She chirped away as we walked to the car. She insisted humorously that she carry my suitcase so that I would live a little longer than Blandly.
We sat at her kitchen table and talked. We drank hot coffee and she tried to stuff me with cupcakes.
I asked her if she knew how old Blandly was. He had been our professor. It was how we met.
“I don’t know. He was young, wasn’t he?”
“Way too young,” I said. “What was it?”
“A heart attack—natural causes, I don’t know. Some woman found him.”
“On a couch, in his living room, with the television on. He always watched too much television.”
The next night Brigit and I went to the funeral home for the wake. We were both apprehensive at the prospect of seeing his family. We weren’t too sure who they were or even how many there were. He hadn’t spoken of them often. We were fairly certain his parents were alive, however, and braced ourselves with whiskey before leaving. We decided that we wouldn’t stay but for a minute.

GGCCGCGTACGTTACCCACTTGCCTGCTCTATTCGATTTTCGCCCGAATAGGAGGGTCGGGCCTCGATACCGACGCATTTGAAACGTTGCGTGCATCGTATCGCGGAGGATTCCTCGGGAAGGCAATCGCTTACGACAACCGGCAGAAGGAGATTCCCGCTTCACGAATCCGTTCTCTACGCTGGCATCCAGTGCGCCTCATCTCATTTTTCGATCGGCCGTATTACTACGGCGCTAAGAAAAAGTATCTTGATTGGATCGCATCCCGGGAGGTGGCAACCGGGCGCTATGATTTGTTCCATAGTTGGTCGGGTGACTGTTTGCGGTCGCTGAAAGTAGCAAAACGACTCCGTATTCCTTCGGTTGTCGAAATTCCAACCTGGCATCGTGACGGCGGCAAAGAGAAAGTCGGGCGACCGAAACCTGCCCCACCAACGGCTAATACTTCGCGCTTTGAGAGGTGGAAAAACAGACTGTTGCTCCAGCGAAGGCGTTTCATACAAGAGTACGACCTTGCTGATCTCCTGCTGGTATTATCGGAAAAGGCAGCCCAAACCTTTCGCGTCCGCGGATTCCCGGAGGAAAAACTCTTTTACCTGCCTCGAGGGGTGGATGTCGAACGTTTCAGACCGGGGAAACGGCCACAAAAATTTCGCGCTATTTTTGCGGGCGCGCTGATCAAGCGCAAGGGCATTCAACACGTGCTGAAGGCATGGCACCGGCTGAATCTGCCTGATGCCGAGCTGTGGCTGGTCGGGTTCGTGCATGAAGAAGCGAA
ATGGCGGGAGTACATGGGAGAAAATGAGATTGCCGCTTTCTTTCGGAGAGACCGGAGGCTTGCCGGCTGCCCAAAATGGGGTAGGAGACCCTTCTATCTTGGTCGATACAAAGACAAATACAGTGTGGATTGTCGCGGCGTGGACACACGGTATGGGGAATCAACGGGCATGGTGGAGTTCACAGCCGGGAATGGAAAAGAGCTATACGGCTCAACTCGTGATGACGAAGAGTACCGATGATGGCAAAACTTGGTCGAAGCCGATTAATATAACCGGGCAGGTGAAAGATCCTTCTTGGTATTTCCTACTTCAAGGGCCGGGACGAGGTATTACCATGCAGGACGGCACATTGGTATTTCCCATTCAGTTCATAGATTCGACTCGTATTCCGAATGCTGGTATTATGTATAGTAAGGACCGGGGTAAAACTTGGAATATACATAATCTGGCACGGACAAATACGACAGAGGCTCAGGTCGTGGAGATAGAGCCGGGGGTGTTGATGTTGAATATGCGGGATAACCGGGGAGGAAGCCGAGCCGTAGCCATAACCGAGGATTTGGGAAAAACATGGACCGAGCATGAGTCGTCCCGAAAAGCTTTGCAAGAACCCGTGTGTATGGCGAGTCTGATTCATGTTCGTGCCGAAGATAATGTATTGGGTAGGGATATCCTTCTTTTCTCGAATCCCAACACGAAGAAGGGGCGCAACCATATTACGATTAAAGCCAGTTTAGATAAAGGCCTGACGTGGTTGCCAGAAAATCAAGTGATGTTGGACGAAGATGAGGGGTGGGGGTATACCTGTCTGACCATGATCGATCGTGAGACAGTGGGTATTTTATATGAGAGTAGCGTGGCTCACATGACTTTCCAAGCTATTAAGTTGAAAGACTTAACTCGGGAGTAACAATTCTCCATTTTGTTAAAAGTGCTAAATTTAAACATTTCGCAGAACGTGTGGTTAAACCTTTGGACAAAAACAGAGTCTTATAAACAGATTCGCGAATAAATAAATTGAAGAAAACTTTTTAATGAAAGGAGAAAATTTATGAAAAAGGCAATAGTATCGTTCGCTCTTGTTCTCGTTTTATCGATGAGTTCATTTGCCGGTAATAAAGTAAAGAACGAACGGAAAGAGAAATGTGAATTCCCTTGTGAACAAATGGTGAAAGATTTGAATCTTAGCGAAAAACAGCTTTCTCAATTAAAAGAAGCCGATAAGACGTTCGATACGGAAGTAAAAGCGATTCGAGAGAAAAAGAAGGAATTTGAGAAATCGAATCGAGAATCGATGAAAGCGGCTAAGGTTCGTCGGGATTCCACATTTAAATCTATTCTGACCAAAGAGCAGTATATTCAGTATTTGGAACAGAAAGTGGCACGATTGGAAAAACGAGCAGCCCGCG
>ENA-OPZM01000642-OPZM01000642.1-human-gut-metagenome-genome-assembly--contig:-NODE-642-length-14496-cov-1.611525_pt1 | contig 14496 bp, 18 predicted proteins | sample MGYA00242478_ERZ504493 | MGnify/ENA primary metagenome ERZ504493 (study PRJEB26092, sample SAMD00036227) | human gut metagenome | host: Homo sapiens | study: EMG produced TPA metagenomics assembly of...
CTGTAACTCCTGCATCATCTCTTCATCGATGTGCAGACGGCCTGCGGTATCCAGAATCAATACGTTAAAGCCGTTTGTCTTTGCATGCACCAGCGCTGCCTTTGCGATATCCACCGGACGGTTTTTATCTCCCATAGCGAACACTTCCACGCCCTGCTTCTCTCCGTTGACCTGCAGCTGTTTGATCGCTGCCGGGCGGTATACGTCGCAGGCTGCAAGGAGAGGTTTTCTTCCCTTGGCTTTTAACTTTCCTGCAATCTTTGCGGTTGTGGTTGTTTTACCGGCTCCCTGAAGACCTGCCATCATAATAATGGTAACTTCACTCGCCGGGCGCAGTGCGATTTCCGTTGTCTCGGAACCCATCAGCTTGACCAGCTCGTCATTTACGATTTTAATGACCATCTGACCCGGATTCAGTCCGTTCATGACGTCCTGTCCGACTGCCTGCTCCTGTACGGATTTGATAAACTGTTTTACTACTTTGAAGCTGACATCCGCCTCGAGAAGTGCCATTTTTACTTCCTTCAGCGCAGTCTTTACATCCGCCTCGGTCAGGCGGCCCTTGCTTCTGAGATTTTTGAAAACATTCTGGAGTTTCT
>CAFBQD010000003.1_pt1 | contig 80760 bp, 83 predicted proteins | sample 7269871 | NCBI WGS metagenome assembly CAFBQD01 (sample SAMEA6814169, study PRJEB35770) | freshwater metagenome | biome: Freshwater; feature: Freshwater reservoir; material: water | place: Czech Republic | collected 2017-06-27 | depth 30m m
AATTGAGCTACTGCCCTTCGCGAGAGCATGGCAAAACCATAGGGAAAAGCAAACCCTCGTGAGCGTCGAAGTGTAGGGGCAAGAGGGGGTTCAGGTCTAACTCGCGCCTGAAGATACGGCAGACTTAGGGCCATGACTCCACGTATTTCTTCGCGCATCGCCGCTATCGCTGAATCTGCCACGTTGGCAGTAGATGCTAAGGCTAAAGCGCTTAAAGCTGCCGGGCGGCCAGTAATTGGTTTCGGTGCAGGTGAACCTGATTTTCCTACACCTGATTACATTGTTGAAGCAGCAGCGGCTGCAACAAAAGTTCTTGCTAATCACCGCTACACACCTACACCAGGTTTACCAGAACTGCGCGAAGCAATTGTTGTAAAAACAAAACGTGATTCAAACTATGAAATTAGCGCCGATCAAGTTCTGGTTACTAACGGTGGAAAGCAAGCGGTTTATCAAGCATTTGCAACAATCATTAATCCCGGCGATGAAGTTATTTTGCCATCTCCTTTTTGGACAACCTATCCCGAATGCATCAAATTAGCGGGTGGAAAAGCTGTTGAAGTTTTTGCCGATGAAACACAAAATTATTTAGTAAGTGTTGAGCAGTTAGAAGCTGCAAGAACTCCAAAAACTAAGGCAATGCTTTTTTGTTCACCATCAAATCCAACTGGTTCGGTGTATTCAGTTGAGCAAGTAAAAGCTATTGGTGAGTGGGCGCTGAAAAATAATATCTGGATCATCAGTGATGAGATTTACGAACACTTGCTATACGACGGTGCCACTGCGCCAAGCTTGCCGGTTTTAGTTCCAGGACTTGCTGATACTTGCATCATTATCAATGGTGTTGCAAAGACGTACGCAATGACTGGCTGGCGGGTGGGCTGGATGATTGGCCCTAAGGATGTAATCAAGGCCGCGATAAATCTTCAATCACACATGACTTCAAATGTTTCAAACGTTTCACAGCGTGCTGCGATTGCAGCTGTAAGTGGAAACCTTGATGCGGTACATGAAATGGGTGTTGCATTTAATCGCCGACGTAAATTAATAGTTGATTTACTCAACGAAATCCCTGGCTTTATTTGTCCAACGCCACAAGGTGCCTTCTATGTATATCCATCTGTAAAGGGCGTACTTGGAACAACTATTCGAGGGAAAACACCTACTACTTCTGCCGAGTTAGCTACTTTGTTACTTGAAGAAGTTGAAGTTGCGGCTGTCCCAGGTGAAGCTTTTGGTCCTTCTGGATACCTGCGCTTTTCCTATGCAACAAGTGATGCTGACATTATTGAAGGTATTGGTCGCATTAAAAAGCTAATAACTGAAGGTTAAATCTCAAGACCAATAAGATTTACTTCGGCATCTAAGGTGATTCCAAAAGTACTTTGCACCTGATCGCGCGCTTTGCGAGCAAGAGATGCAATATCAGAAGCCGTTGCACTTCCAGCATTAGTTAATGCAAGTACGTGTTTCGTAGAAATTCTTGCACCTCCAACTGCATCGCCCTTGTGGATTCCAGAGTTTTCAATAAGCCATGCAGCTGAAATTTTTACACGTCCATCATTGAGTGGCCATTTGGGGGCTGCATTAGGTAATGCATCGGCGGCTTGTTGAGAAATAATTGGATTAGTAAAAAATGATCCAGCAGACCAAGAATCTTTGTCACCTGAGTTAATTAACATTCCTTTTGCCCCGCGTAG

At the door an old man in a gray suit met us.
He took our coats and directed us into a small sitting room.
I was quite surprised to see the number of blue and white haired old ladies, looking lovely, who were gathered about, gossiping. Friends of the family, I supposed.